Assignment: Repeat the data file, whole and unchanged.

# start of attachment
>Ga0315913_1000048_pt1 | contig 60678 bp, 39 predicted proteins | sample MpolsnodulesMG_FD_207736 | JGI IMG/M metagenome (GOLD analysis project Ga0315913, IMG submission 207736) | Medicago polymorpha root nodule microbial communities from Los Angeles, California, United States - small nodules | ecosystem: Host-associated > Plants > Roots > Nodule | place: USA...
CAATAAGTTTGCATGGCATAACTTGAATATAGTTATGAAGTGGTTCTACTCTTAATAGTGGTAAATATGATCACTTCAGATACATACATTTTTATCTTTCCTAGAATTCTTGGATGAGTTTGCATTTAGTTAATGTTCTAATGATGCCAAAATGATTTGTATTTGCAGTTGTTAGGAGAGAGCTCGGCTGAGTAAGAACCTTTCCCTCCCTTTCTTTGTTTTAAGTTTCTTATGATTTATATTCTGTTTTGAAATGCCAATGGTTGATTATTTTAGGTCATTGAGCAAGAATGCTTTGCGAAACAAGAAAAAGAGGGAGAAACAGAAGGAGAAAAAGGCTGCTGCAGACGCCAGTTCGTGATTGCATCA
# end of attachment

>Ga0315913_1000048_pt1 | contig 60678 bp, 39 predicted proteins | sample MpolsnodulesMG_FD_207736 | JGI IMG/M metagenome (GOLD analysis project Ga0315913, IMG submission 207736) | Medicago polymorpha root nodule microbial communities from Los Angeles, California, United States - small nodules | ecosystem: Host-associated > Plants > Roots > Nodule | place: USA...
CAATAAGTTTGCATGGCATAACTTGAATATAGTTATGAAGTGGTTCTACTCTTAATAGTGGTAAATATGATCACTTCAGATACATACATTTTTATCTTTCCTAGAATTCTTGGATGAGTTTGCATTTAGTTAATGTTCTAATGATGCCAAAATGATTTGTATTTGCAGTTGTTAGGAGAGAGCTCGGCTGAGTAAGAACCTTTCCCTCCCTTTCTTTGTTTTAAGTTTCTTATGATTTATATTCTGTTTTGAAATGCCAATGGTTGATTATTTTAGGTCATTGAGCAAGAATGCTTTGCGAAACAAGAAAAAGAGGGAGAAACAGAAGGAGAAAAAGGCTGCTGCAGACGCCAGTTCGTGATTGCATCA